After decades buying the support of tribes, politicians and clerics in Yemen, the royal family is losing its grip on Yemen and is falling back on a defensive security policy. Saudi Arabia will now need more proactive policies in regards to Yemen instead of increasing security and building more border fences and guarding it. It seems like this is the only strategy Saudi has for Yemen; no strategy.

US President Obama and King Salman met on 27th Jan (Tuesday) to discuss shared concerns about the turmoil in Yemen and the fight against Islamic State militants, their first formal meeting in Riyadh.  The tense regional security situation means Washington needs Saudi Arabia as much as ever.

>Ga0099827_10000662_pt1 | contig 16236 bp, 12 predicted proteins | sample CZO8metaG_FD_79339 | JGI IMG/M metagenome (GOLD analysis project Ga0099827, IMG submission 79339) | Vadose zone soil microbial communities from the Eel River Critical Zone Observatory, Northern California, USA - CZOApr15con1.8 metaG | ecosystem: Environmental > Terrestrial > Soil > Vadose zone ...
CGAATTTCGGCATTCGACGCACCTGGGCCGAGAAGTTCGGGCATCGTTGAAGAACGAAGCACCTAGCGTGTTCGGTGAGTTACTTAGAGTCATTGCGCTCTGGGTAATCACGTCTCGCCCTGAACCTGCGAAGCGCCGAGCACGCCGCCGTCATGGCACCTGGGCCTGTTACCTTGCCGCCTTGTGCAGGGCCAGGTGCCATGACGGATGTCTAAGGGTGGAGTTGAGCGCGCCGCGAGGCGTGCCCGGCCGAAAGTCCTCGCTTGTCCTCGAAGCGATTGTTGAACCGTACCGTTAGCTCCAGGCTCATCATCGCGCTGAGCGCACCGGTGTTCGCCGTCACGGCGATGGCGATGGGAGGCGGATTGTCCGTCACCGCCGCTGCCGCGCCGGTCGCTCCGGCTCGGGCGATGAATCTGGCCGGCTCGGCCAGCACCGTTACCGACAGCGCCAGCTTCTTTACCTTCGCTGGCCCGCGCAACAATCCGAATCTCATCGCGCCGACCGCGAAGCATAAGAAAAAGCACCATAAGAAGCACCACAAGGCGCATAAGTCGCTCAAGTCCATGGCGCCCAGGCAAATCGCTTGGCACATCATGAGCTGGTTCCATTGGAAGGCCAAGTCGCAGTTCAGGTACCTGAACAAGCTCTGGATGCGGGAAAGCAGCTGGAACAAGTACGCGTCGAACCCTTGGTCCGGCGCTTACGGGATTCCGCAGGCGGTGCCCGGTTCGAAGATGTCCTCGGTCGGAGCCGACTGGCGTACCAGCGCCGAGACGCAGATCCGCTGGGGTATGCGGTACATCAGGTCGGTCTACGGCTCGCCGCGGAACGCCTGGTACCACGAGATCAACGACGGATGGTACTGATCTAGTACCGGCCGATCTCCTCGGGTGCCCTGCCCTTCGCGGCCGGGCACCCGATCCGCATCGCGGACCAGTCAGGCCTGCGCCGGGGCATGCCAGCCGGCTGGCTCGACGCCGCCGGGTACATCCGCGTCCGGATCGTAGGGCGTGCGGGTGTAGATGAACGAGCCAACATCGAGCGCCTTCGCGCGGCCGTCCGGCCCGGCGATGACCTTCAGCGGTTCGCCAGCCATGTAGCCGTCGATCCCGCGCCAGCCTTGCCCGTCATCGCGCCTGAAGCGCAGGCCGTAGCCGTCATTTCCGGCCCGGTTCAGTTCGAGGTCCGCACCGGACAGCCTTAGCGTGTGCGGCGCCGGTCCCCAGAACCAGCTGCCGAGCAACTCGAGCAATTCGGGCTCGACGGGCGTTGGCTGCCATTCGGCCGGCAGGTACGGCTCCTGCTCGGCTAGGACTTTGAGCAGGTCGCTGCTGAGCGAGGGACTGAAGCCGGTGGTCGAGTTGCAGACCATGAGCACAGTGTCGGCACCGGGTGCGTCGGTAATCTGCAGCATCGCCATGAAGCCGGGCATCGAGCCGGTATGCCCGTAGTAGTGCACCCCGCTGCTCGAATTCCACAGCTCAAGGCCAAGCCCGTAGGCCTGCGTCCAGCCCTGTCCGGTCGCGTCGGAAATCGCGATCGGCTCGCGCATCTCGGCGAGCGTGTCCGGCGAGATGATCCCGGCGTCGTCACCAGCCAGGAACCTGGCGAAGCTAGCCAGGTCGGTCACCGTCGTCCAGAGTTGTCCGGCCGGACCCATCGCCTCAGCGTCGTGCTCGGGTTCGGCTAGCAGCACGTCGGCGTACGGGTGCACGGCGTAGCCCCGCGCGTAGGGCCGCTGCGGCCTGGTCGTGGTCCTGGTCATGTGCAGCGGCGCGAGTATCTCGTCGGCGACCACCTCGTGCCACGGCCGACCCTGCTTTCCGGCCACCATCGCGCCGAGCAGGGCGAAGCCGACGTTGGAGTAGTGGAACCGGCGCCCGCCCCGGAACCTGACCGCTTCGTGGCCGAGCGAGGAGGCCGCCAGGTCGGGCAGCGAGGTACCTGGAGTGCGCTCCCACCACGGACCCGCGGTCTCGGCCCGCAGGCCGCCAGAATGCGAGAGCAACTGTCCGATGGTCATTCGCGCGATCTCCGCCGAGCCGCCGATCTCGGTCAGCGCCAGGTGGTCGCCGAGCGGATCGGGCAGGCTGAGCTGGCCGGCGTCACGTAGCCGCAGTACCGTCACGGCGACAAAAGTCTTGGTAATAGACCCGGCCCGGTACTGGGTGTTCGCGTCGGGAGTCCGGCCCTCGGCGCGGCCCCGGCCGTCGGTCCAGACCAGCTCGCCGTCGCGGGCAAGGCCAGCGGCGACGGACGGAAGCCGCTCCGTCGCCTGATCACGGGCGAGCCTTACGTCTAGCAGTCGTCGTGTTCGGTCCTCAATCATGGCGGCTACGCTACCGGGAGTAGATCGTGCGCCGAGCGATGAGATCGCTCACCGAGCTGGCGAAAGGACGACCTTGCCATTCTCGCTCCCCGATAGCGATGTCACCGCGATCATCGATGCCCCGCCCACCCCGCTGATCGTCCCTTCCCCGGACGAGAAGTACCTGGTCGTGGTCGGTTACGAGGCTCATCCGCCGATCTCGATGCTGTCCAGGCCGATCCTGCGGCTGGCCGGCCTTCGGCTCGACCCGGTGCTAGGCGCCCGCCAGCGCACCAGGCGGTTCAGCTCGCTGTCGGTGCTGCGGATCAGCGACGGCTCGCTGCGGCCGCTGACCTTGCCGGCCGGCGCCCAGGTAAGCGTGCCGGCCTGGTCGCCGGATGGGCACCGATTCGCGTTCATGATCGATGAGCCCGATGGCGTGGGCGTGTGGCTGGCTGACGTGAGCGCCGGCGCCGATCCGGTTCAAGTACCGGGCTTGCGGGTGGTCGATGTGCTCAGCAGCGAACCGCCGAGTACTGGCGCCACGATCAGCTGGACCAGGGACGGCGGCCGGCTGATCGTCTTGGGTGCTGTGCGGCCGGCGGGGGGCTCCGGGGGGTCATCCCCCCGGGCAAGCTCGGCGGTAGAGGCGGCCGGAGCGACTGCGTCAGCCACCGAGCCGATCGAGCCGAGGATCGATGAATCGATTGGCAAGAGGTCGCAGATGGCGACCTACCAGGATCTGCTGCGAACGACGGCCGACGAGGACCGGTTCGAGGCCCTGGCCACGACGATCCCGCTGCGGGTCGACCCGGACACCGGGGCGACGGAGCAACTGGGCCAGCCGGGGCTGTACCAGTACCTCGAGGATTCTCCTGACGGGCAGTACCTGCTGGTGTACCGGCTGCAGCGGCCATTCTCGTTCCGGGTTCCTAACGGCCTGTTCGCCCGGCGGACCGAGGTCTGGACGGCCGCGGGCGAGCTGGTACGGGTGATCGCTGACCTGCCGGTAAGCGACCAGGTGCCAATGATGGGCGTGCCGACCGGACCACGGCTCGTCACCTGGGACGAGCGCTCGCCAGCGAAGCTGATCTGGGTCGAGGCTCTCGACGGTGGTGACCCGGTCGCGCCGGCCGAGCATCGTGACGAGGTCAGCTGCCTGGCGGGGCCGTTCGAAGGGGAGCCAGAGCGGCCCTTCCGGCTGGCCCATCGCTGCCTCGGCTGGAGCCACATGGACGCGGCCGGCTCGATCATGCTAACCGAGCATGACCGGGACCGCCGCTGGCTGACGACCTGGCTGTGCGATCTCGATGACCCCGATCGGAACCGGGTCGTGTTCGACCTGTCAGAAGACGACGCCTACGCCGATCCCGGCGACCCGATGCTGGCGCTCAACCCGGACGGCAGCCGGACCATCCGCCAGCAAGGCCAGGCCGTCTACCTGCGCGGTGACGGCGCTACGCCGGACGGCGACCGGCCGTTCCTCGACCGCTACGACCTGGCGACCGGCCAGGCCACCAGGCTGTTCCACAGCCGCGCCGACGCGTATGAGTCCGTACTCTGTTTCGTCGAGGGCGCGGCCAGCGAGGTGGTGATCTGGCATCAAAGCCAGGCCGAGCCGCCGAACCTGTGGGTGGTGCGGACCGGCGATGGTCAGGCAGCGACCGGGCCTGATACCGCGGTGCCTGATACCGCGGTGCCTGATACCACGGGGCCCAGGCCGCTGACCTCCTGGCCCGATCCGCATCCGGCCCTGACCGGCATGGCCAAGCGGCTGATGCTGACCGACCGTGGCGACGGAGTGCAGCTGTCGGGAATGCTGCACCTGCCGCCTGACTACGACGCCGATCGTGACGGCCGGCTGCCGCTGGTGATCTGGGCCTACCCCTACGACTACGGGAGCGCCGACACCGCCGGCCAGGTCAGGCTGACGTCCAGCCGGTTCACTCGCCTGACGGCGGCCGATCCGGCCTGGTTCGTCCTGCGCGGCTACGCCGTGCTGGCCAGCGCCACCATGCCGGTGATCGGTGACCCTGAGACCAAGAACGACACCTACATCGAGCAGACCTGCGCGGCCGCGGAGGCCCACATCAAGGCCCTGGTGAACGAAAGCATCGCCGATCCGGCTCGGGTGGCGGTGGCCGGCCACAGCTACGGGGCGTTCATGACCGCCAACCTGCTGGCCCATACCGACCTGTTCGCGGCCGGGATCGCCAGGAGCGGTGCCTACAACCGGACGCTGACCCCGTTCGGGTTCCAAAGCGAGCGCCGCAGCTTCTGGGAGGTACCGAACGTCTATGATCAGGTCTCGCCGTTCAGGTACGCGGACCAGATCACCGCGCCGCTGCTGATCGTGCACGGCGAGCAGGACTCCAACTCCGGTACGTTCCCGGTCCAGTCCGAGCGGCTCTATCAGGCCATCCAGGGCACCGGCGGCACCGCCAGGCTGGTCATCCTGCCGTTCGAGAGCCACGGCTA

Saudi Arabia has backed the U.S.-led coalition fighting Islamic State militants in Iraq and Syria. The two countries are also concerned about Yemen, where the country's U.S.-backed government collapsed last week following the resignation of Yemen President Hadi.

The US embassy in Sanaa has been closed to the public however it will still be handling “emergency cases involving US citizens”.

The Houthis are members of a rebel group, also known as Ansar Allah (Partisans of God), who adhere to a branch of Shia Islam known as Zaidism and originate from Northern Yemen. A representative of Iran’s Supreme Leader Ali Khamenei in the Qods Force of the Revolutionary Guards compared the Shiite Houthi group, currently dominating Yemen to the Shiite movement in Lebanon, Hezbollah. 

Saturday, February 01, 2014

Iran nuclear agreement: A Train Wreck Coming?

One of the Board members of the NCF sent us this comment on the Iran nuclear talks: